The title is so simple, yet it says so much: the truth. The not-so-simple task in discussing water quality at the Lake of the Ozarks is sorting through the mountain of technical data, news articles, DNR publications and ah yes, the politics and media hype. But with all that said, this is an honest attempt to provide a factual and balanced look at the much publicized and politicized issue of water quality at the Lake.

Everyone has some mental image of the meaning of “good water quality.” Descriptive adjectives such as “clean,” “pure,” “clear” or even “good taste” come to mind. Sounds pretty simple, doesn’t it? But in reality, the chemistry of water quality is a very complex, technical subject, and easily misunderstood. In addition, the data results are easily misinterpreted. For the scientific community, there are specific methods established by the EPA for not only the taking of water samples, but also the analysis and interpretation of the results. This interpretation also needs to take into account the environmental factors that may have influenced those results.

A prime example of an influencing environmental factor is rainfall. And so it was with sample results that immediately followed heavy rainfall on Memorial Day Weekend of 2009. These water-quality testing results that showed high levels of bacteria in May 2009, due to rainfall, caused the water quality issue at the Lake of the Ozarks to literally hit the fan last year. Accordingly, there are some questions that must be answered: What are E.Coli bacteria anyway? Why were all these samples being taken in the first place? Who took them? What was the purpose of the samples? What were we supposed to learn from them? What about wastewater treatment plants around the Lake? What can you and I do to help keep our Lake clean?


As part of the multiyear process of getting a new operating license for Bagnell Dam, AmerenUE agreed to provide funding for a five-year study of bacterial levels in Lake coves. This was a condition of the Water Quality Certification issued by the Department of Natural Resources (DNR). Per the agreement, AmerenUE provided $15,000 per year for five years.

Sampling began in 2007 and will continue through 2011. This study is a five-year cooperative effort by the DNR and The Lake of the Ozarks Watershed Alliance (LOWA). The plan includes collecting samples from the entire length of the Lake from Bagnell Dam to Harry S. Truman Dam. Each year, approximately 30 coves are sampled monthly during the recreational season (May-October); each cove is sampled every other month. DNR provides training to LOWA volunteers who collect the water samples. Samples are then analyzed by DNR’s laboratory using methods approved by the EPA. Analysis for Escherichia coliform bacteria (E. coli) is included. Three years of the five-year sampling program have been completed. So what has been learned?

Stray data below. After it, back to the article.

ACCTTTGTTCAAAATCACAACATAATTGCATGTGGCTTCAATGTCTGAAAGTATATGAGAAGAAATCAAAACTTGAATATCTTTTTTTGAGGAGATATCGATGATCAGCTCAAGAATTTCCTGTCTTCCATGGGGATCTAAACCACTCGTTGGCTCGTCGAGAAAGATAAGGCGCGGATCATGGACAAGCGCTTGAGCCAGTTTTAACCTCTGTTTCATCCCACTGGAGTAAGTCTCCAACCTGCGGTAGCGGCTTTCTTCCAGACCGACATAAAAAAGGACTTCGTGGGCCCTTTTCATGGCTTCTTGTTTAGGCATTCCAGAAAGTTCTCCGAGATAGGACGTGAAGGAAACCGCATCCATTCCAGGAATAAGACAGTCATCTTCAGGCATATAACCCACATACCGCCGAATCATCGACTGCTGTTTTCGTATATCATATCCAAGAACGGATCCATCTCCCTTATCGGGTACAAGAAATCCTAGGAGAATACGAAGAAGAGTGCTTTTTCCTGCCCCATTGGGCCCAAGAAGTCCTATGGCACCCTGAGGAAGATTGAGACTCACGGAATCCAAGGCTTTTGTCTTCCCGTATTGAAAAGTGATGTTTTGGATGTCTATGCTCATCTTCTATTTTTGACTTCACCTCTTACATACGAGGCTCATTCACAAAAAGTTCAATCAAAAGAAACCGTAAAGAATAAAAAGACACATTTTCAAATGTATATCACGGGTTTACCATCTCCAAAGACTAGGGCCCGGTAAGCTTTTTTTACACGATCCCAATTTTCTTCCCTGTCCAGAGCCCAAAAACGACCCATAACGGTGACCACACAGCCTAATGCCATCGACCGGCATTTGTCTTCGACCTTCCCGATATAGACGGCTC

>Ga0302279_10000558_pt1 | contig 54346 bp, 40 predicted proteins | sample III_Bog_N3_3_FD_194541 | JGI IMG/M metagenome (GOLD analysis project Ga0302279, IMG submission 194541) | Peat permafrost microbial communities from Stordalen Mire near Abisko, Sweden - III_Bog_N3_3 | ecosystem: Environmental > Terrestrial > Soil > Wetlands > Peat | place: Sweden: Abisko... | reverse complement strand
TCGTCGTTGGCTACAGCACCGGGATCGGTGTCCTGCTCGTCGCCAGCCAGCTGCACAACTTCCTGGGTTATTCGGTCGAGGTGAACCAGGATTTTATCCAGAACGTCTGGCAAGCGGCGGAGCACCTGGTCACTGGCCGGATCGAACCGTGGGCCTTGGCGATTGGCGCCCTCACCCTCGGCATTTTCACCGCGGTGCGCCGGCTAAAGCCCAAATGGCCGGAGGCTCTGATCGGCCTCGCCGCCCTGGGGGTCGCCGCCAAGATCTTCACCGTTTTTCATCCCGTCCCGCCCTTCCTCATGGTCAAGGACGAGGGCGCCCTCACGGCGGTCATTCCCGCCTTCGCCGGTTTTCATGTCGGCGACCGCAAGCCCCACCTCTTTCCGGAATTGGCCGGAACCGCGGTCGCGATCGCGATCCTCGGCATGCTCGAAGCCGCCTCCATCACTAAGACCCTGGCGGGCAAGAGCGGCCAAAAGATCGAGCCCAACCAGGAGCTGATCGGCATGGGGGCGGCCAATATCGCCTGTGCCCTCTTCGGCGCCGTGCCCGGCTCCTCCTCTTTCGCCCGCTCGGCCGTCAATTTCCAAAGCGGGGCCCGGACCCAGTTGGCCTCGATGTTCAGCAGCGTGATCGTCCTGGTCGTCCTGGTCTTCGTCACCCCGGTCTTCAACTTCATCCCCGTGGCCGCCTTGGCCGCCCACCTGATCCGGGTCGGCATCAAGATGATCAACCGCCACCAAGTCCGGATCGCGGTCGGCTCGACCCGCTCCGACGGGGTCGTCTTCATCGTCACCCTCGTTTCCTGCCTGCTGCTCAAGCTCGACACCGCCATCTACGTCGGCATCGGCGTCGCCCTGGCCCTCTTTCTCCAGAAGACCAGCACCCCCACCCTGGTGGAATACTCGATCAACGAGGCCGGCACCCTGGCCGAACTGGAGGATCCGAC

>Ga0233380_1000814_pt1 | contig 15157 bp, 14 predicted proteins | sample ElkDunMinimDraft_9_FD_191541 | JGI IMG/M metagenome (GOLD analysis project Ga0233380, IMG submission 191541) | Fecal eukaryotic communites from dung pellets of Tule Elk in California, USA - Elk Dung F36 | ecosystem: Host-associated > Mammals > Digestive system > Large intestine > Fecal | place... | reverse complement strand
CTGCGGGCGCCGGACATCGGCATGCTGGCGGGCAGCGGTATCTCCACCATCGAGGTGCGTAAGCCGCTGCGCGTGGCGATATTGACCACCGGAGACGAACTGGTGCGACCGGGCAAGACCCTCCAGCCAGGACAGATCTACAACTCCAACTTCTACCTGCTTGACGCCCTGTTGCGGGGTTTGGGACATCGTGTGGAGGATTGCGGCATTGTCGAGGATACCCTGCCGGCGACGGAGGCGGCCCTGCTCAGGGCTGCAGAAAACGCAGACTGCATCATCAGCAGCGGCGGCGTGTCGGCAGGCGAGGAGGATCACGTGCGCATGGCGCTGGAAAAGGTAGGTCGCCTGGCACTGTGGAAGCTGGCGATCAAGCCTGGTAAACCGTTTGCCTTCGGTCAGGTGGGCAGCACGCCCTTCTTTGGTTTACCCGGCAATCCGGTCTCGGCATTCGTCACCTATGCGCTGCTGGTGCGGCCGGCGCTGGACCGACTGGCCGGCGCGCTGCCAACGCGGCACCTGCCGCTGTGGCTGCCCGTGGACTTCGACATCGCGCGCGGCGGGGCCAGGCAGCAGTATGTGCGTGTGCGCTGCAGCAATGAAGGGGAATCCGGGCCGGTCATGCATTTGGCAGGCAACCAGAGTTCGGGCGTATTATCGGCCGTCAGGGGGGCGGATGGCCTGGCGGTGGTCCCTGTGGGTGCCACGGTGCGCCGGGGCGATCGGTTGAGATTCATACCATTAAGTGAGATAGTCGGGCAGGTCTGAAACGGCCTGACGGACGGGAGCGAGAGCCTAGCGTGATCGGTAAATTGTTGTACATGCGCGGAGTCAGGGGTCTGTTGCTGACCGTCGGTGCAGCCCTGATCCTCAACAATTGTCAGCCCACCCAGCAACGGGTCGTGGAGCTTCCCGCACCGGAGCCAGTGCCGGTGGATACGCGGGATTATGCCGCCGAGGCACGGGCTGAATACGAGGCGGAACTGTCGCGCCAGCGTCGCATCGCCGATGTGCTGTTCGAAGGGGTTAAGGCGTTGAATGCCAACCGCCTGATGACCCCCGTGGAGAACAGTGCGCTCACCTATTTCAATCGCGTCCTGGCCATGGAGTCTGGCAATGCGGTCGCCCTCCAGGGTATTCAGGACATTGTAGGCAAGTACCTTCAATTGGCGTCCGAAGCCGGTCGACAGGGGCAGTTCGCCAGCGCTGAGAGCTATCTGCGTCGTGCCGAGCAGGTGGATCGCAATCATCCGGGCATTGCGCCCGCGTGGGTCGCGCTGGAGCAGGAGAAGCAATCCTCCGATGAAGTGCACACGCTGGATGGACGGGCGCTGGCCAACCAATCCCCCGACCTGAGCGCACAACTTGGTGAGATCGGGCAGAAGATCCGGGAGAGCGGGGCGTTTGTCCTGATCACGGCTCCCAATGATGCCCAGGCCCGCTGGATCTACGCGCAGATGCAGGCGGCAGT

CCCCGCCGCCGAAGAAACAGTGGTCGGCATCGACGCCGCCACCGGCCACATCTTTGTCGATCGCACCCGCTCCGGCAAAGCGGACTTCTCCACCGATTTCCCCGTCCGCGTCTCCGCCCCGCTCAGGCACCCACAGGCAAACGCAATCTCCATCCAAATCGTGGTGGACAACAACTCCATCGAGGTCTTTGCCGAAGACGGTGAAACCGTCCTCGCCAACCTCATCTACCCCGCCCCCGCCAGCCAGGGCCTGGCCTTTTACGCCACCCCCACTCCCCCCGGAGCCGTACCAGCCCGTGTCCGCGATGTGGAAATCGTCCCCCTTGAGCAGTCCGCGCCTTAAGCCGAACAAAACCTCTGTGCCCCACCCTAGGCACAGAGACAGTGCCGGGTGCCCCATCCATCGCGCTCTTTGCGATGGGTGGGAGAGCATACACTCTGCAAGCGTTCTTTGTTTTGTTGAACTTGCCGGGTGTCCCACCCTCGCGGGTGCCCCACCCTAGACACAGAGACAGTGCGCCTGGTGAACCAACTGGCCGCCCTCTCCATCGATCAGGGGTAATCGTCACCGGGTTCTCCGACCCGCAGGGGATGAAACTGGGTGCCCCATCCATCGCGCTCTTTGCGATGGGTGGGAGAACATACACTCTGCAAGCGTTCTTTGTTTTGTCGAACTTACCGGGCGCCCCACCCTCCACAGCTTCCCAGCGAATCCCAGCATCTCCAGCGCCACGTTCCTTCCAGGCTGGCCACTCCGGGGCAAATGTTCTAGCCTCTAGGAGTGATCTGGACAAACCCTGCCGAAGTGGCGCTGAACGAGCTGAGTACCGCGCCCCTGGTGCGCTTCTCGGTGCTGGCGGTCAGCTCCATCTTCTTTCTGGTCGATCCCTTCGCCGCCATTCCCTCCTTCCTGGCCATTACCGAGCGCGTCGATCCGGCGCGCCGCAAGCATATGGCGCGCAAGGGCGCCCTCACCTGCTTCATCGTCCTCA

Since the beginning of the study in 2007, some 1,012 samples have been collected and analyzed. The annual and three-year geometric means have been below the State Water Quality Standard geometric mean of 126 cells/100 ml of water. Approximately 4 percent of the samples exceeded the EPA’s recommended single-sample maximum criteria for May, June, July, August, September and October.

Each year of the survey, the E. coli levels were highest in the spring when precipitation and runoff were greatest and trended downward throughout the summer. At this point, a proper question might be: But what about the isolated high readings? The numbers on the accompanying chart are all averages (geometric mean). Is someone trying to hide the high readings? To answer this, several things need to be examined. The objective of the sampling effort was to identify “areas of concern that may degrade water quality” at the Lake. The sampling effort was never intended to take single sample data and offer conclusions about the health of the entire Lake. Furthermore, taking water quality samples immediately after heavy rainfall, then drawing broad sweeping conclusions about the Lake’s health, is simply bad science.

According to Lake Regional Hospital there have been no confirmed cases of sickness from bacteria due to swimming in the Lake of the Ozarks in the last three years. In addition, Greg Stoner, fisheries biologist for the Missouri Department of Conservation, says the fishery in the Lake of the Ozarks is healthy. A healthy fishery is one of the many indicators of good, year-round water quality in the Lake. The numbers, charts and words from the experts all tell the same story: The Lake of the Ozarks is a clean Lake.